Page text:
83-year-old from Felpham grows bananas in his back garden

A West Sussex grandfather says banana trees take nothing more than hard work, love and dedication to help grow.
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John White has always loved a challenge.

Now aged 83, the retired deep sea diver seeks his thrills not at the bottom of the Persian Gulf, but in his home garden, where he grows banana trees that defy the Great British weather.

"It’s just different,” he explains. “I wanted to grow something out of the ordinary. I love growing apple trees, too, but banana trees are a different kind of challenge.”

John's banana trees grow even in blustery West Sussex. Photo: Connor GormleyJohn's banana trees grow even in blustery West Sussex. Photo: Connor Gormley
John's banana trees grow even in blustery West Sussex. Photo: Connor Gormley
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The trees are arguably the most impressive plant in John’s garden, who took to landscaping after leaving his career as a deep sea diver behind, but they’re certainly not the only one.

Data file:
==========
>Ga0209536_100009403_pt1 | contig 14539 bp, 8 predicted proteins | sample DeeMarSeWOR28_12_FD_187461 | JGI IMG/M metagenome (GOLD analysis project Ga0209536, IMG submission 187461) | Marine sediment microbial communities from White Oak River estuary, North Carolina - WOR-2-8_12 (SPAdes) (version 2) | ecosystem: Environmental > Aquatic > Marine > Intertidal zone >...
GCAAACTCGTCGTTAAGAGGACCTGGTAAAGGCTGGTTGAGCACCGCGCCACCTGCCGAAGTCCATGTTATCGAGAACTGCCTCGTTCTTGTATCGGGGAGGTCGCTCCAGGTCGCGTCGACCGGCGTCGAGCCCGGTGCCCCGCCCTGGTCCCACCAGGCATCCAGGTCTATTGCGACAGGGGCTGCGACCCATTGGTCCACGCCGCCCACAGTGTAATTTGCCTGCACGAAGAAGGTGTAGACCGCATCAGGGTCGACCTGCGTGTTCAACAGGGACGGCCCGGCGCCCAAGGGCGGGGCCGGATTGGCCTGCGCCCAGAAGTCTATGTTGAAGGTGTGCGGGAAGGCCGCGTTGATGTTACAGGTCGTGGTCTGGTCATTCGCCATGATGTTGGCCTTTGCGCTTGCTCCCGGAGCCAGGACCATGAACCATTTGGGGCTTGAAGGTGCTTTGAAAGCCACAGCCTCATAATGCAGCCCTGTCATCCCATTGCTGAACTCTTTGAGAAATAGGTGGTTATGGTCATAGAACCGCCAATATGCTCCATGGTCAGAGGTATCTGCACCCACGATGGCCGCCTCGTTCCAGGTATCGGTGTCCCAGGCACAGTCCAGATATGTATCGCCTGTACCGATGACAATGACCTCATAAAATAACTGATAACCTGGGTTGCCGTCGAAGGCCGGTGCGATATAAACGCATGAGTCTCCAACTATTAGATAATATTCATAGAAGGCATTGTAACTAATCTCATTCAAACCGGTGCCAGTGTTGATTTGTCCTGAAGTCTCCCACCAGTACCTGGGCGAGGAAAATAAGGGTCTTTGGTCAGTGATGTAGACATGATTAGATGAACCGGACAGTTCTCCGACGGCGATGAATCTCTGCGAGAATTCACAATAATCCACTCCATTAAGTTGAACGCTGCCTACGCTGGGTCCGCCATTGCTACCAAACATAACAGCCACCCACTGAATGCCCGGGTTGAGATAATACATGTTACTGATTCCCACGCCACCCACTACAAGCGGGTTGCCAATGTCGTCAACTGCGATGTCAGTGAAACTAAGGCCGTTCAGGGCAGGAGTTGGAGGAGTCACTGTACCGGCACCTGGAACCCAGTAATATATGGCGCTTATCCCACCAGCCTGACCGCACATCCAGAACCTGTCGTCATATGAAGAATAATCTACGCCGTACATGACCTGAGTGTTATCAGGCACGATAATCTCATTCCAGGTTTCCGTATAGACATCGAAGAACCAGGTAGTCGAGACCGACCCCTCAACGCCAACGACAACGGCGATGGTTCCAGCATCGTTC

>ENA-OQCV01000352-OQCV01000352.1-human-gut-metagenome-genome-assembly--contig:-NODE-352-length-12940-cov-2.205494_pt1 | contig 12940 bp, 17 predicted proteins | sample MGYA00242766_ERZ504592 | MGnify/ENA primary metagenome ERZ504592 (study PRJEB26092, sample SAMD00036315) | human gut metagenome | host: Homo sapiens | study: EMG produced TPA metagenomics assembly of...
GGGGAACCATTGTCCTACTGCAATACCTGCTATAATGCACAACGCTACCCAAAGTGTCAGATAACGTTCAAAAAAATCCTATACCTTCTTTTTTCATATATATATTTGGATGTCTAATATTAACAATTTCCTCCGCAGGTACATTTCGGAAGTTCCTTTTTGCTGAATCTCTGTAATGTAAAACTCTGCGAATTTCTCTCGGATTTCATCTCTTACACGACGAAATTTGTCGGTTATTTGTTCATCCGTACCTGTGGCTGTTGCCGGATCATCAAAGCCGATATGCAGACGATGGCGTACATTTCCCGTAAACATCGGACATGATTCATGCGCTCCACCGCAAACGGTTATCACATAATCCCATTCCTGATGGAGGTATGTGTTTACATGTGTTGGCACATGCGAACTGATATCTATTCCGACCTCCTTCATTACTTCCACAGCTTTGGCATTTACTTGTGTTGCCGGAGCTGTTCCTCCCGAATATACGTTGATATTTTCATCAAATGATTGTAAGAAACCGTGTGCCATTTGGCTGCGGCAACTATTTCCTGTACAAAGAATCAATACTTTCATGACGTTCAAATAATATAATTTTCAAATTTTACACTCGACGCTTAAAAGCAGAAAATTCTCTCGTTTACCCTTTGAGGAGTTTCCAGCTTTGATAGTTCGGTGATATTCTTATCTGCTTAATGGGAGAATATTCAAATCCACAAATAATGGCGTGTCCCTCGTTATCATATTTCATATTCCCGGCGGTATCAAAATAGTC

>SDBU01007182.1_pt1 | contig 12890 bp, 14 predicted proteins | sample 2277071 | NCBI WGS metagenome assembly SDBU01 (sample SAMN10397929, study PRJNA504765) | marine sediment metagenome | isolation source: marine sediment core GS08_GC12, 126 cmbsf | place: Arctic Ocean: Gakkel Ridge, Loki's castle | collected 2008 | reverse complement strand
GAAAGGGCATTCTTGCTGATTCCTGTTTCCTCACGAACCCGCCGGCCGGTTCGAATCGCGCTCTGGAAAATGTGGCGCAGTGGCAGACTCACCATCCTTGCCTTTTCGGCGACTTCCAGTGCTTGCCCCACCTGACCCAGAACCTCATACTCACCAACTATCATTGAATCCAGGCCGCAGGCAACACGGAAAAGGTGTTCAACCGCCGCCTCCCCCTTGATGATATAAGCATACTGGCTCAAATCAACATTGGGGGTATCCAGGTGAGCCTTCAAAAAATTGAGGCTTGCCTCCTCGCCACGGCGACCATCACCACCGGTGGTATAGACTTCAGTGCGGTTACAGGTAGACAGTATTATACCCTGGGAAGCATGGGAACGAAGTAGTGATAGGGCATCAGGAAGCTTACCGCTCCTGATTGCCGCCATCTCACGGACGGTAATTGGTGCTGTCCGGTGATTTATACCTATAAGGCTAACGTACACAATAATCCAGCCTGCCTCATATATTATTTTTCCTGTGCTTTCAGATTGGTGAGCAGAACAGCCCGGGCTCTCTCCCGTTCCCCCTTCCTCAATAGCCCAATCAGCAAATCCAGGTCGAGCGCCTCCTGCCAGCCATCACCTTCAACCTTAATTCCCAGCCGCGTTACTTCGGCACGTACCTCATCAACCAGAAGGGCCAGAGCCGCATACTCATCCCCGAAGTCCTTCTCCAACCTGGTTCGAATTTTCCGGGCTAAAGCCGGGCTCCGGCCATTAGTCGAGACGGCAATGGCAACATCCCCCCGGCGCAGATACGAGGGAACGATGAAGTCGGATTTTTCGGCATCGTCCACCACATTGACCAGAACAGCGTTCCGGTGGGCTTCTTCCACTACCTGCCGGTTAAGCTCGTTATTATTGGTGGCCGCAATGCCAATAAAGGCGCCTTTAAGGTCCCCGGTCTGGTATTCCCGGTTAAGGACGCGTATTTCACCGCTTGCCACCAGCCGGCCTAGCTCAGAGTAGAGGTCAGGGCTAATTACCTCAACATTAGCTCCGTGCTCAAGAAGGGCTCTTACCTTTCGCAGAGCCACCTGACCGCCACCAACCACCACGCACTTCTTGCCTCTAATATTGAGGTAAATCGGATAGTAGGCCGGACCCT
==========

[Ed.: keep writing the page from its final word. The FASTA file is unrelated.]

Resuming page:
His banana trees share space with palm trees,apple trees, tomato vines,and a range of tropical wonders.

Bananas grow in over 150 countries all over the world, but tend to thrive in sunnier climes, like Latin America and the Caribbean.

That means it’s often difficult to grow them in wet and windy West Sussex but, John says, it’s certainly not impossible.

Felpham man John White with one of his banana treesFelpham man John White with one of his banana trees
Felpham man John White with one of his banana trees
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It just takes a certain amount of devotion, and a lot of love.

"I have to nurse a banana tree for three to five years before it’ll bear fruit.

"I cover them up in the winter and in the spring, I open them up again,” he said.

“They want to grow. They want to grow even though it’s cold.”

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Nor does the blustery weather have any impact on the taste.

John says you’d never tell the difference between his bananas and those you’d buy from the super market.

“It’s no different to any other fruit,” he explains.

“They taste the same. You can grow anything tropical if you look after it.

"You might think they can only grow here because of global warming, because it’s getting hotter, but it has nothing to do with that.

"It’s just dedication and patience.

"If you have the interest and the patience and the time – when you get older you have to think about these things – you can do it.”